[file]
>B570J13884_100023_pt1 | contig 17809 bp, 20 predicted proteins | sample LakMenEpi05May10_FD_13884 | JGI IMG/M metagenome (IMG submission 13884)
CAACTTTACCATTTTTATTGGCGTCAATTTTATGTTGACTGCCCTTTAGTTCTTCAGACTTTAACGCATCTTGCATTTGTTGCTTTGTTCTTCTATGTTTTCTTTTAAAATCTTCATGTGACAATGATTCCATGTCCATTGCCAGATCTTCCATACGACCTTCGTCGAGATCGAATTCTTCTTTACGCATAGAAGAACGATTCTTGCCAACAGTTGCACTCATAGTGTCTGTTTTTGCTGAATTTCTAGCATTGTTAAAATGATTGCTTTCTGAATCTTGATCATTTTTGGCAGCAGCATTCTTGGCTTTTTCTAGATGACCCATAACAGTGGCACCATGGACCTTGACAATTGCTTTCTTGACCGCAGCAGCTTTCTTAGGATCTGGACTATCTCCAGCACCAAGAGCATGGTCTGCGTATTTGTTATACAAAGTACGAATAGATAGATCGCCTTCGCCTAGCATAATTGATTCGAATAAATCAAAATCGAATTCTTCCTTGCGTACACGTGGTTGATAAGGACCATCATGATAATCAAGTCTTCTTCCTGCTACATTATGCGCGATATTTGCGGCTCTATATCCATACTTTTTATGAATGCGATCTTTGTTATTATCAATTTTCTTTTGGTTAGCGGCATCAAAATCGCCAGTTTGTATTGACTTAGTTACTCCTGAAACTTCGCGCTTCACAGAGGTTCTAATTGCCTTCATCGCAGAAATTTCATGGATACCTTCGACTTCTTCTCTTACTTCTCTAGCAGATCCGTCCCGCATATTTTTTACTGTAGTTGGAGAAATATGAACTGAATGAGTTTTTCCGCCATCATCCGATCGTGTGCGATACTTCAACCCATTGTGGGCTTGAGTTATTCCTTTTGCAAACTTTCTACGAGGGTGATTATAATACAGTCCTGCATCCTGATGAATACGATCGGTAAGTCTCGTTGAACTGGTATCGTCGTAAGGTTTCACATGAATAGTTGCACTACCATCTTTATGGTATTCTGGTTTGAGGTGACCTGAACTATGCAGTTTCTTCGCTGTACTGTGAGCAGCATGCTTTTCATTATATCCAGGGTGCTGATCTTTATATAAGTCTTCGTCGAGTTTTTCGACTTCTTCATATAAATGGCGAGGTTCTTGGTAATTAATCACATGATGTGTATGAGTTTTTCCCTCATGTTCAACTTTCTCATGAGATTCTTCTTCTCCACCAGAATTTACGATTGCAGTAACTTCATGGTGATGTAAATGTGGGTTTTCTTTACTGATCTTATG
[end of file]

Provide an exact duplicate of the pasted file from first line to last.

>B570J13884_100023_pt1 | contig 17809 bp, 20 predicted proteins | sample LakMenEpi05May10_FD_13884 | JGI IMG/M metagenome (IMG submission 13884)
CAACTTTACCATTTTTATTGGCGTCAATTTTATGTTGACTGCCCTTTAGTTCTTCAGACTTTAACGCATCTTGCATTTGTTGCTTTGTTCTTCTATGTTTTCTTTTAAAATCTTCATGTGACAATGATTCCATGTCCATTGCCAGATCTTCCATACGACCTTCGTCGAGATCGAATTCTTCTTTACGCATAGAAGAACGATTCTTGCCAACAGTTGCACTCATAGTGTCTGTTTTTGCTGAATTTCTAGCATTGTTAAAATGATTGCTTTCTGAATCTTGATCATTTTTGGCAGCAGCATTCTTGGCTTTTTCTAGATGACCCATAACAGTGGCACCATGGACCTTGACAATTGCTTTCTTGACCGCAGCAGCTTTCTTAGGATCTGGACTATCTCCAGCACCAAGAGCATGGTCTGCGTATTTGTTATACAAAGTACGAATAGATAGATCGCCTTCGCCTAGCATAATTGATTCGAATAAATCAAAATCGAATTCTTCCTTGCGTACACGTGGTTGATAAGGACCATCATGATAATCAAGTCTTCTTCCTGCTACATTATGCGCGATATTTGCGGCTCTATATCCATACTTTTTATGAATGCGATCTTTGTTATTATCAATTTTCTTTTGGTTAGCGGCATCAAAATCGCCAGTTTGTATTGACTTAGTTACTCCTGAAACTTCGCGCTTCACAGAGGTTCTAATTGCCTTCATCGCAGAAATTTCATGGATACCTTCGACTTCTTCTCTTACTTCTCTAGCAGATCCGTCCCGCATATTTTTTACTGTAGTTGGAGAAATATGAACTGAATGAGTTTTTCCGCCATCATCCGATCGTGTGCGATACTTCAACCCATTGTGGGCTTGAGTTATTCCTTTTGCAAACTTTCTACGAGGGTGATTATAATACAGTCCTGCATCCTGATGAATACGATCGGTAAGTCTCGTTGAACTGGTATCGTCGTAAGGTTTCACATGAATAGTTGCACTACCATCTTTATGGTATTCTGGTTTGAGGTGACCTGAACTATGCAGTTTCTTCGCTGTACTGTGAGCAGCATGCTTTTCATTATATCCAGGGTGCTGATCTTTATATAAGTCTTCGTCGAGTTTTTCGACTTCTTCATATAAATGGCGAGGTTCTTGGTAATTAATCACATGATGTGTATGAGTTTTTCCCTCATGTTCAACTTTCTCATGAGATTCTTCTTCTCCACCAGAATTTACGATTGCAGTAACTTCATGGTGATGTAAATGTGGGTTTTCTTTACTGATCTTATG